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This is a 240 volt device and does not require a neutral (if you are stating the specs correctly). It is wired with a manufacturer installed whip that is intended to connect to the wiring from the panel in a junction box - no receptacle or cord like a free standing range would use.

7.7 KW is a bout 32 amps at 240 volt AC. The 208 volt rating is for 3 phase service which is pretty rare in a residence. The wires installed by the manufacturer in the whip is not an indicator of the the wiring you need from the panel.

The minimum requirements you need are 8-2 cable with ground (or equivalent if you need conduit) from a 40 amp 2 pole breaker in the panel. 2 hots from the 2 pole breaker and the bare ground connected to the ground bar. You do not need a neutral (white wire).

That being the minimum; I would wire this with 6-3 + ground cable. That would allow a change-out to a different cooking appliance of larger capacity that does need a neutral.

And our thanks to selena1 for you inane post about the Koran
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Old 10-29-2010, 02:15 PM   #11
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rjniles thanks so much. What I am probably going to do is bring a 6-3 all copper cable from the 40amp 2 pole breaker bring it up to a junction just under the stove and the connect the "Whip" as you call it into the junction. I will bring the electrition out to double check everything after I have it all done I can just save alot of cost by running this myself. Thanks alot everyone, I am really liking this site so far.
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Old 10-29-2010, 02:22 PM   #12
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The only thing I would add is to cap the white wire with a wire nut- definitely at the cook-top end and in the panel to indicate a pure 240 volt circuit.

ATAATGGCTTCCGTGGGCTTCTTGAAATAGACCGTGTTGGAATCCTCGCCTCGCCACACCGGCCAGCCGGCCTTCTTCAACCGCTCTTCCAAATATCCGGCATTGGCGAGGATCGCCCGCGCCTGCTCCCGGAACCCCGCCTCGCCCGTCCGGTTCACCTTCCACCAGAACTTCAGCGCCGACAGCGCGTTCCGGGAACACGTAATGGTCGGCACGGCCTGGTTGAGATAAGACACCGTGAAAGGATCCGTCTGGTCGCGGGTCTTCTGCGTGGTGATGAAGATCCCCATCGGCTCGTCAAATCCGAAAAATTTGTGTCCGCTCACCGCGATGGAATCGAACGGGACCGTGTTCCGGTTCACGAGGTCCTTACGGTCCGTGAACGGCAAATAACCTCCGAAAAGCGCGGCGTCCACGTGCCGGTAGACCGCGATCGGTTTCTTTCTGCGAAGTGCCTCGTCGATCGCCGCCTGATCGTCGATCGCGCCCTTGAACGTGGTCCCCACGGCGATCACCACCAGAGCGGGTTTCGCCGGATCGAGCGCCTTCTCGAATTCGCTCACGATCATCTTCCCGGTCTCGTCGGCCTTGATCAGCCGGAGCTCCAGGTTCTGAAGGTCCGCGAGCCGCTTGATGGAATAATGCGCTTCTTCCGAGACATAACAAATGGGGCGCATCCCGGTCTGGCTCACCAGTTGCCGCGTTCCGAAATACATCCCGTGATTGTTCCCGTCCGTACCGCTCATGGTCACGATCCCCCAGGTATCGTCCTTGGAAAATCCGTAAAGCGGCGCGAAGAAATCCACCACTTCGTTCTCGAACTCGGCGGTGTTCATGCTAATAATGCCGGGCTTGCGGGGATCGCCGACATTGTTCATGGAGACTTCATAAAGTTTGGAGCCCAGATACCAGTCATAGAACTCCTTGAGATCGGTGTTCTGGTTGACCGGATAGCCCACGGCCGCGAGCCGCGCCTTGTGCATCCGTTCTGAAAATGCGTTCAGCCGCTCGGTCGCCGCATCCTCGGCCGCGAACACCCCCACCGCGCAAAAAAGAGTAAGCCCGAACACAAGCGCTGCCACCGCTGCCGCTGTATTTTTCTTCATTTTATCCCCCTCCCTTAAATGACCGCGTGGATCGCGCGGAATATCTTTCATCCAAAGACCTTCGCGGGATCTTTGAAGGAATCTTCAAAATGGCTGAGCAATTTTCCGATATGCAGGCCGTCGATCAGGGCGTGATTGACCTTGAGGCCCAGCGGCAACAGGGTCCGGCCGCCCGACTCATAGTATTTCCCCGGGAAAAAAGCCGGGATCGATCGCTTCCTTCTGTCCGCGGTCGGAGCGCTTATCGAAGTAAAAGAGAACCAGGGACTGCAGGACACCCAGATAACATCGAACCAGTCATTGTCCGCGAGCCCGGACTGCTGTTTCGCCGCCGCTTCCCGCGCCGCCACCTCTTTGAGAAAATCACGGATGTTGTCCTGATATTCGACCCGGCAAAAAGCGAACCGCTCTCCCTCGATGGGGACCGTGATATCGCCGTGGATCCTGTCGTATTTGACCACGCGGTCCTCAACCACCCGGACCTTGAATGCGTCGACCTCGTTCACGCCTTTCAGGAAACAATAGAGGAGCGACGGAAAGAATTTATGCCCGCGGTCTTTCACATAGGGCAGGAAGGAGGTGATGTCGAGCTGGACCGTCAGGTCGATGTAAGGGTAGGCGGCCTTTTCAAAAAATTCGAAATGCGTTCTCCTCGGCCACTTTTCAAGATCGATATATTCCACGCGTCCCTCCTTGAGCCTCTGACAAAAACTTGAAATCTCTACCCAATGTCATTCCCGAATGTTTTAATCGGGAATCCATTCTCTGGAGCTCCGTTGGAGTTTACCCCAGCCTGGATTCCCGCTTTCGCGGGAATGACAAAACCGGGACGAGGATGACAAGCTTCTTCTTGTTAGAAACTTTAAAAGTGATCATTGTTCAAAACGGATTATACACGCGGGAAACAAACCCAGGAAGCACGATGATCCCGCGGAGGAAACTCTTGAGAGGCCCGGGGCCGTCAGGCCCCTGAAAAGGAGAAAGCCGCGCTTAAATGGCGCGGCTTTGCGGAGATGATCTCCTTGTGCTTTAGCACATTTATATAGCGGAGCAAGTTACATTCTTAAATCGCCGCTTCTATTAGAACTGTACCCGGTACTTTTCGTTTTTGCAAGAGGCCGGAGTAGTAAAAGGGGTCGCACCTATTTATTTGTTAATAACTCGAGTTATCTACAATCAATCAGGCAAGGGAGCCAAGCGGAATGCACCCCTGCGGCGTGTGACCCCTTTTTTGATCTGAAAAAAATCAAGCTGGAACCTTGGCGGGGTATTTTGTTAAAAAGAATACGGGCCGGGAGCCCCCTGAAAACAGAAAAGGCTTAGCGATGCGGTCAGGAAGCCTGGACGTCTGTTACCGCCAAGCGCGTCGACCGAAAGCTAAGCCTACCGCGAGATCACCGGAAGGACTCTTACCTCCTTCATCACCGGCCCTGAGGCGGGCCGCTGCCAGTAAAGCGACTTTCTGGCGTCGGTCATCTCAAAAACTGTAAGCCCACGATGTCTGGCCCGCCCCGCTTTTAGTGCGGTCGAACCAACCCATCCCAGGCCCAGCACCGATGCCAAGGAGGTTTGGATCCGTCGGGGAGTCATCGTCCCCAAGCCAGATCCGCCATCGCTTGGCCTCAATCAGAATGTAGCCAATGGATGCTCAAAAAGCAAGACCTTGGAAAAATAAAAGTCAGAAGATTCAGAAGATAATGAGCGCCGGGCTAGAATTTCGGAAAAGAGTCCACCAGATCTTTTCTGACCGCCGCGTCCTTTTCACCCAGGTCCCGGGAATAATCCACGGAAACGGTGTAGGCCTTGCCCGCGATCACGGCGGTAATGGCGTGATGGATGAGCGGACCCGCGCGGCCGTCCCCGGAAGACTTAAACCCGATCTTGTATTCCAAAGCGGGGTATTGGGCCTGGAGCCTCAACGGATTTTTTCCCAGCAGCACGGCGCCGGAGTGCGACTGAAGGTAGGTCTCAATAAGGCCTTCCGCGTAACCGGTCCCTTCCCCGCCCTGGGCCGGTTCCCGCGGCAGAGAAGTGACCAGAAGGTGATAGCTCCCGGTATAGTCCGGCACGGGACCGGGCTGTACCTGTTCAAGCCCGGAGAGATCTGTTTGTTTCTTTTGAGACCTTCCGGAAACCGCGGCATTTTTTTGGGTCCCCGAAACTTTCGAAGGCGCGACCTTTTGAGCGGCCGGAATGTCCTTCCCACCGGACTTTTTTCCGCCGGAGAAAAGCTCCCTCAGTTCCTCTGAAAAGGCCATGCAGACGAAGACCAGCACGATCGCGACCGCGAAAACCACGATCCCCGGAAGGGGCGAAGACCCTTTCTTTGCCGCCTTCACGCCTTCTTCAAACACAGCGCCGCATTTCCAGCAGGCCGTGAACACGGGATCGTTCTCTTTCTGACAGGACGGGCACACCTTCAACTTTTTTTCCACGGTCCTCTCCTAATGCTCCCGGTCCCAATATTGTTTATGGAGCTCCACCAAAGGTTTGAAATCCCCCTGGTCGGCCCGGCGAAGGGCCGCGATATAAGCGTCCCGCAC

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Old 10-29-2010, 04:12 PM   #13
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There is a big difference between the cost of 6/3 and 8/2 wire, if you don't mind paying for capacity you don't need.

While #8/2 might be considered "code minimum" it's max. capacity is way beyond your appliance's rating -- at full power at that.
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Old 10-29-2010, 04:55 PM   #14
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I wired a similar cooktop. Only thing I would add is that the means of connection in the junction box for #6 wire to the whip typically uses a split connector, not a wire nut. At least that is what I used, the cooktop installation manual specifically required a split nut connection, and actually included directions on how to properly insulate the split nut connection using rubber tape plus wrapping tape.
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Old 10-29-2010, 05:51 PM   #15
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Quote:
Originally Posted by rjniles View Post
This is a 240 volt device and does not require a neutral (if you are stating the specs correctly).
The OP had two posting:
Quote:
The specs are 3 wire 240/208 volt 60 hertz.
Quote:
Alright I looked on the bottom of the cooktop and it says the following
120/208 6.70KW
120/240 7.70KW
Doesn't this mean he needs the white wire?